These second and third books depict Marie’s growing disillusionment with the Vichy government as well as further acts of sabotage, rescues of downed Allied pilots, and confrontations with Nazi troops. There is action aplenty for readers here! All the while, though, the Tessier family continues to deal with the brother-and-sister, parent-and-child, and schoolmate, sweetheart, and neighbor interactions that, in peacetime, would have been the focus of their lives. These relationships add luster to the trilogy’s concluding pages, as Paul watches the sparkling lights of Paris, now liberated from the Nazis. We have come to know Paul and his community, to understand why in an Author’s Note Jablonski distinguishes written history, with its “definite winners and losers, friends and enemies, loyalities and betrayals” from “History as lived [which] is anything but clear … filled with missteps, confusion, mistakes, and choices ….” Jablonski’s crisp, thorough introductions to each book and concluding Author’s Notes help readers understand the complex situations and choices confronting people living in war-torn, occupied countries—situations that bring out the worst as well as the best in some of us. The information specific to WW II France is immensely useful here, particularly for teen or tween readers who may be less familiar with its central figures and events.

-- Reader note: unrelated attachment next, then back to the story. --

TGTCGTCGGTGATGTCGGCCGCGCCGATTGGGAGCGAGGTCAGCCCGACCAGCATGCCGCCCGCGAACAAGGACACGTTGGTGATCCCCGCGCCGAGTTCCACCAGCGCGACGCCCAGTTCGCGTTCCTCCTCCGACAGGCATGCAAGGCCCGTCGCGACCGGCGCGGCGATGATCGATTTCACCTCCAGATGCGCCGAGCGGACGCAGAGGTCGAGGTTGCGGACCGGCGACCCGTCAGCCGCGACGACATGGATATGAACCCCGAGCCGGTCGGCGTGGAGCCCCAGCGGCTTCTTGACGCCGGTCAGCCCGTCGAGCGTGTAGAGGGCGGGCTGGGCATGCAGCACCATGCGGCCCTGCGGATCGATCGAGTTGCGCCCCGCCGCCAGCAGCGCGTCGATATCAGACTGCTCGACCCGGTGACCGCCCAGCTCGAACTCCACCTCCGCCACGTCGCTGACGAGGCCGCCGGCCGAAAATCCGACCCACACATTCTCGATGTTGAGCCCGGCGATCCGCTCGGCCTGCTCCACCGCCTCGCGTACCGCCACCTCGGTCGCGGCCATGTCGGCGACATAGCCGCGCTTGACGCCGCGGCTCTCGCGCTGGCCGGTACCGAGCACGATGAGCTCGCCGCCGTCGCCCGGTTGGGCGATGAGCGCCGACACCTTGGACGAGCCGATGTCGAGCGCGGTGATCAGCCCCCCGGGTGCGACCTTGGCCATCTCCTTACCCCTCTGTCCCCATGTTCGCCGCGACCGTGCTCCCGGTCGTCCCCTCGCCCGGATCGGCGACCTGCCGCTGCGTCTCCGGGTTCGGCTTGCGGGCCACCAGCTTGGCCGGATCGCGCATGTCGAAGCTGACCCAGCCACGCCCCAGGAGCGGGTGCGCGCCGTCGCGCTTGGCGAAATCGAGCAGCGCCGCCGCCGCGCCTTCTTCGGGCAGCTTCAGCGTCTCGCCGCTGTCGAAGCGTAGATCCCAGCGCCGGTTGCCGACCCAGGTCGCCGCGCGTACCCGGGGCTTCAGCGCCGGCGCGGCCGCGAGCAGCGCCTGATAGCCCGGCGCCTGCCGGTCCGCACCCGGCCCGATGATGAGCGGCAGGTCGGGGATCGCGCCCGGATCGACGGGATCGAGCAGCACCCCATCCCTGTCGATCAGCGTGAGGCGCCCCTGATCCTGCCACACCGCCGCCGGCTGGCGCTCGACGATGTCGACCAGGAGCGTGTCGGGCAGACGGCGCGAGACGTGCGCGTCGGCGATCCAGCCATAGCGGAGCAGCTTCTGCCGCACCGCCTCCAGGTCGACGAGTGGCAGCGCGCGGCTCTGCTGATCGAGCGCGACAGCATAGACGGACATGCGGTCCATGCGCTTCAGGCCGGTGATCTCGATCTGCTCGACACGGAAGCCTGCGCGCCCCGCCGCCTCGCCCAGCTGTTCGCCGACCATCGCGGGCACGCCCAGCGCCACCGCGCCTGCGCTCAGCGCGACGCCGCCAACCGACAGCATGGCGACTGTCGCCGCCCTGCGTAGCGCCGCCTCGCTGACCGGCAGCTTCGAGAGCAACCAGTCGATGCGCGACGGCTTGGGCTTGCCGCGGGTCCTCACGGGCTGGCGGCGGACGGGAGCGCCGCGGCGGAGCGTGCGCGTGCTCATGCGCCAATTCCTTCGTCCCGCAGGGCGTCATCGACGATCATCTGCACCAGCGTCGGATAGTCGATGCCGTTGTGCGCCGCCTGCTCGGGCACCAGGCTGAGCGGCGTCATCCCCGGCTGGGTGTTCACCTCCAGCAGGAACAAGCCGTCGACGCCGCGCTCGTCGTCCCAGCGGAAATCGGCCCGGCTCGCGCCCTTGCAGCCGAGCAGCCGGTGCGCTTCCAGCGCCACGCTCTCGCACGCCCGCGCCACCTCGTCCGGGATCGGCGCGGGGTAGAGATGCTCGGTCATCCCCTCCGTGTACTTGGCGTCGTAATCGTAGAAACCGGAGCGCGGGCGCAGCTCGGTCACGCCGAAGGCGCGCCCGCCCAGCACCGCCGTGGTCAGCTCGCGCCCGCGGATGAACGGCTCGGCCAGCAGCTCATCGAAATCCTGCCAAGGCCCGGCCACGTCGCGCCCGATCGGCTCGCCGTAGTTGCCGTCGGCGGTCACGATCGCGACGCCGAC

I wish author/illustrator Gene Luen Yang had included comparable introductions or notes for his stunning new graphic duology, Boxers & Saints (2013). In these volumes colored by Lark Pien, Yang—creator of the award-winning American Born Chinese (2006)—does an unforgettably good job of depicting teenagers who choose warfare, unlike Jablonski’s characters, whose resistance is a reaction to war imposed upon them. Boxers & Saints is set in 1900 China, a period in which some Chinese revolted against foreign influence, especially Christian missionaries, in their country. These Chinese “Boxers” fought for their own ways and religion and considered Chinese converts to Christianity, Yang’s “Saints,” to be their enemies, too. I think Yang’s powerful narrative and compelling images will keep readers engrossed in the story, but “at-hand” background information about this distant time and place and about traditional Chinese culture would have been useful. For instance, it is just assumed that the reader knows about women’s inferior position in that culture and our association with supposedly weakening “yin” energy as opposed to male “yang.” So is some knowledge about acupuncture, the history of the Chinese empire of the time, and Chinese religion and literature. Yet the internet and libraries are available and Yang does provide a “Further Reading” list. I believe intrigued readers both young and old will find any information they need, wanting to understand more about Yang’s compelling characters and the disturbing, sometimes mystifying events in their lives.